America: Knowing people is key to surviving tough times

Visiting America’s Northwest software empires left our jaws agape at the Jaguar, Rolls Royce and Lamborghini dealerships lining the road that leads to Microsoft’s sprawling world headquarters in Redmond, Washington. So, as we’ve moved south along the Pacific coast, we’ve been talking with small business people about how they’re surviving these tough times.

The hulks of boarded up restaurants and other failed businesses pepper the coastline, but there are lots of thriving merchants including fishing boats that pulled into the Florence, Oregon, docks one morning. A steady stream of families made their way along the network of wooden docks to purchase fresh catch, weighed and wrapped for them on deck.

“Some of us are surviving this year, but it hurts my soul as well as my entrepreneurial spirit to watch other business owners around me go under,” said Carrie Yano, owner of The Wine Place in Yachats, an up-scale town that calls itself “The Gem of the Oregon Coast.”

When one local business fails, that hurts the whole community of retailers, Yano said. “Most small businesses do fail in their first year anyway and, in this economy, it’s even harder. In a town like Yachats that means people come into my shop all the time with questions like: What happened to X, Y or Z store in town? Why isn’t that restaurant open anymore? It brings a sad spirit into my store that I hope will be a happy, safe place customers will enjoy visiting.”

On Florence’s historic main street, about 20 miles south of Yachats, Glenna Martin just opened a new bookstore and card shop on March 1, called Periwinkle Station. She only agreed to talk with us, “if you promise not to say I wasn’t very smart opening a business in this economy.”

In fact, Martin is a veteran retailer who has run small shops in several locations in the Northwest over the years. “Survival depends, first, on location,” she said. “I’ve got a perfect spot here on the main street. And, second, you’ve got to know your customers and what they want.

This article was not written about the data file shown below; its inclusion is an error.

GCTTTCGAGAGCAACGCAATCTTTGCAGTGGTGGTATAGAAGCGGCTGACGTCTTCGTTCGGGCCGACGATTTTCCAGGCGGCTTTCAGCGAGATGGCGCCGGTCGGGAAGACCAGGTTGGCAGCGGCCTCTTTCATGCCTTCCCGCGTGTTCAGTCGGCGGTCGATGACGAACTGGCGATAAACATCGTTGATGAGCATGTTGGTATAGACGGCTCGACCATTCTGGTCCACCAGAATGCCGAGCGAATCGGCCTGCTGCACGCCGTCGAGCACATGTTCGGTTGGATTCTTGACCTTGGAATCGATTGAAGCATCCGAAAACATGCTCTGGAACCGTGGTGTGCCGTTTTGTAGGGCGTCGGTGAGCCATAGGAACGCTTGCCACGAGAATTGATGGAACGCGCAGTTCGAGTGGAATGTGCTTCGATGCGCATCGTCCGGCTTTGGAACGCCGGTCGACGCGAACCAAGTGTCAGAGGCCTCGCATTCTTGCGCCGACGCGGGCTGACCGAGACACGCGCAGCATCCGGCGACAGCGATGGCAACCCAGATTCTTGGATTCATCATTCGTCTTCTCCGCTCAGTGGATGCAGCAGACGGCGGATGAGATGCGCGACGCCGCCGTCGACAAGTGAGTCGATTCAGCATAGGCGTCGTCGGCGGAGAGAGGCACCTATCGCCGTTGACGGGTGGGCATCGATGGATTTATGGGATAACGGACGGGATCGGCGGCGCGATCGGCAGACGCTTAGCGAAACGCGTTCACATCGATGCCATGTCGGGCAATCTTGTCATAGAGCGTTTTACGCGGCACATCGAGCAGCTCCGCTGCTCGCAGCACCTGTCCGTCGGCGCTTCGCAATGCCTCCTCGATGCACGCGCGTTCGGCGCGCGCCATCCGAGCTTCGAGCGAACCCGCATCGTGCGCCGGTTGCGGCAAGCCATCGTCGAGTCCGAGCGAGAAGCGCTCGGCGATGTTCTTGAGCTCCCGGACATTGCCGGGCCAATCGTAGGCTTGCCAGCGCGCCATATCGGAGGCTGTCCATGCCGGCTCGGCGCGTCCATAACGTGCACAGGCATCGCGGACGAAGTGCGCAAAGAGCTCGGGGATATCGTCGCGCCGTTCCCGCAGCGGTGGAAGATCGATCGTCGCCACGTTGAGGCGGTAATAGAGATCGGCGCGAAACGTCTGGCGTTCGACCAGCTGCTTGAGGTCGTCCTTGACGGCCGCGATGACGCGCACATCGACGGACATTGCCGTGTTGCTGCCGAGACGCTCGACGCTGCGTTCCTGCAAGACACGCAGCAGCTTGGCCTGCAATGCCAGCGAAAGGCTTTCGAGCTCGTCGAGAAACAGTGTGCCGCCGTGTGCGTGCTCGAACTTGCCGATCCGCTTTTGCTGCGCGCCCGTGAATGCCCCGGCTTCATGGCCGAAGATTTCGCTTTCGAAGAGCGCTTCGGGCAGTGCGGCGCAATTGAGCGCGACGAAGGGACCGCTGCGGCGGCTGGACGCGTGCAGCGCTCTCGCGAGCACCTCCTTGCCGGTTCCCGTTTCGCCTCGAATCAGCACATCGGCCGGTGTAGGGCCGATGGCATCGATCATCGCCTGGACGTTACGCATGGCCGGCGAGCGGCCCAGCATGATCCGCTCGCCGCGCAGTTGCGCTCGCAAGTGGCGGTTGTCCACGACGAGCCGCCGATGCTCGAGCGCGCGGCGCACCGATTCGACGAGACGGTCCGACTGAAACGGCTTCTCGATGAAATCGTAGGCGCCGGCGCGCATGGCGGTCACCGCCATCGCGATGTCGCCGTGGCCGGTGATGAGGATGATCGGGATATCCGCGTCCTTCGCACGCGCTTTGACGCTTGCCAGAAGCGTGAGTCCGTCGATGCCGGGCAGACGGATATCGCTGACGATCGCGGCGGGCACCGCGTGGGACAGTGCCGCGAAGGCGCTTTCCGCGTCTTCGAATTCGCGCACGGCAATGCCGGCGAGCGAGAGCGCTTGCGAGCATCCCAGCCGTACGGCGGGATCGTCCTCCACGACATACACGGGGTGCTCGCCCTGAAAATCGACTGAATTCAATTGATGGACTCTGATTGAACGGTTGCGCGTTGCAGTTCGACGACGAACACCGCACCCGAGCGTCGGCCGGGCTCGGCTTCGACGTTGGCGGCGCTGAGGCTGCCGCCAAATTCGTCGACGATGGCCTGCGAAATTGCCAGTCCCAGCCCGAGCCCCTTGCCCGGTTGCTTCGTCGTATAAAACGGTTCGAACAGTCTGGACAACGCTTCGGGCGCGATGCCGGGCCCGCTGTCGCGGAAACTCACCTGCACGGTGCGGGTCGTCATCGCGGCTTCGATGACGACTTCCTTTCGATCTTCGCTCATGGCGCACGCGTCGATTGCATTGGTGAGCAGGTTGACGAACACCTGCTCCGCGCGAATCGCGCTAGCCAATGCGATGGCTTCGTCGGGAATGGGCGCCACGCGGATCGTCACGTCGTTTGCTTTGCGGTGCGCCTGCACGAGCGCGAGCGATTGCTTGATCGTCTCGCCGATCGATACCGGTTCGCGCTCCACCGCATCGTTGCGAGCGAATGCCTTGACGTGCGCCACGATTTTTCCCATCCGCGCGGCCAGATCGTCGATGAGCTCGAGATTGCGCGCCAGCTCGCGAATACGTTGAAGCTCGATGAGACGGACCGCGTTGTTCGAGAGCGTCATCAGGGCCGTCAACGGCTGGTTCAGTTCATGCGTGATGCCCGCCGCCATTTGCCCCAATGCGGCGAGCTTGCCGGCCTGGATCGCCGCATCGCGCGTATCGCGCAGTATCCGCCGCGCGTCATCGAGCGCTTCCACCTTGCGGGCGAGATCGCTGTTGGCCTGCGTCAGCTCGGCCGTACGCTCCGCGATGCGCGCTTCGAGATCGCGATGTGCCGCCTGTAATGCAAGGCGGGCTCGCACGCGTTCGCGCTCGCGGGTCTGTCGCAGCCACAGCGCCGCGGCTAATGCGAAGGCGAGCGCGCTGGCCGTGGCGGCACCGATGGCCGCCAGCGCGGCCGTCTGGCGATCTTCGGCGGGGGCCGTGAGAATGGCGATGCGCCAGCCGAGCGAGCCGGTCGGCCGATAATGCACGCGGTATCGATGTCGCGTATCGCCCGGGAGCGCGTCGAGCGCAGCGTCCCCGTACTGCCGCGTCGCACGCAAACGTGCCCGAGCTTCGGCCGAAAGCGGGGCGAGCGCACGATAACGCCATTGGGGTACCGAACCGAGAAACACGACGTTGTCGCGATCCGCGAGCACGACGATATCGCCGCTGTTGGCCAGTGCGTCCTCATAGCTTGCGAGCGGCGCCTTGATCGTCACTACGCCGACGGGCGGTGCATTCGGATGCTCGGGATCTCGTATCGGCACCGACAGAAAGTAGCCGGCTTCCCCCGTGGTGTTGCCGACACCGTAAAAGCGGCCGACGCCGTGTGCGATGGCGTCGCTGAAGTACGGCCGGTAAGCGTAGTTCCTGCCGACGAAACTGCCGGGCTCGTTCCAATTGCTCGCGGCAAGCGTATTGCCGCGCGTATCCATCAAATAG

“Every book in this store was selected because I’ve read it and I know people will have interest in it. I don’t carry the more expensive hardbacks and I keep the best sellers around longer than people can find them on the shelves at Target. I can help customers pick out the right book for their interests,” she said. “I also do a lot of business in children’s books, especially pop-up books. Most bookstores don’t like to sell pop-up books because they get beat up in the store before they’re ever sold. I’ve solved that by keeping them all behind the counter and I demonstrate the books as I talk to the people.”

A couple wearing tourist baseball caps approached Martin’s counter with several choices of vintage candies from a specialty snack section in her store. The woman held up a pack of Black Jack gum. “I haven’t had this in years,” she said. “Good to find someone still selling it.”

 “We share the same memories, don’t we?” Martin said to the couple and chuckled. “Did you see all the old candies we’ve got over there?”

The couple nodded and took a long second look at the candy display before leaving the shop.

At the Wine Place, Yano sells bottles like Martin sells books: She knows her customers and what they’ll buy. Over the past year, she has maintained her revenue by lowering the average price of a bottle of wine. “I have to work harder, because that’s more wine coming in, more inventory and shelving and bottles sold, but I’m making the same amount of money because I know that, right now, people want less-expensive brands of good wine,” she said. Her mainstays this year include Oregon wines priced at about $10 a bottle, compared with earlier years when customers routinely splurged on more expensive wines.

“To survive now, you’ve got to understand what’s going on in your customers’ lives and what’s going on in the country that’s affecting all of us,” Yano said. “I’ve been here only six years, yet I’m already an old-timer now in Yachats because of other business failures.

“We’ve all got to help each other. Whenever a new business opens in this area, I do everything I can to send people over. Every time I’ve got one of my own customers at the cash register, ringing up a sale, I will say to them: ‘You know there’s a new business in town. It’s called X or Y. Stop by their shop and, when you do, please say hello from me.’ We have to realize we’re all in this together.”

(Photos and story by Editor David Crumm and his son Benjamin who are devoting 40 days and 9,000 miles to circling the United States and talking with Americans about what divides and what could unite us.)

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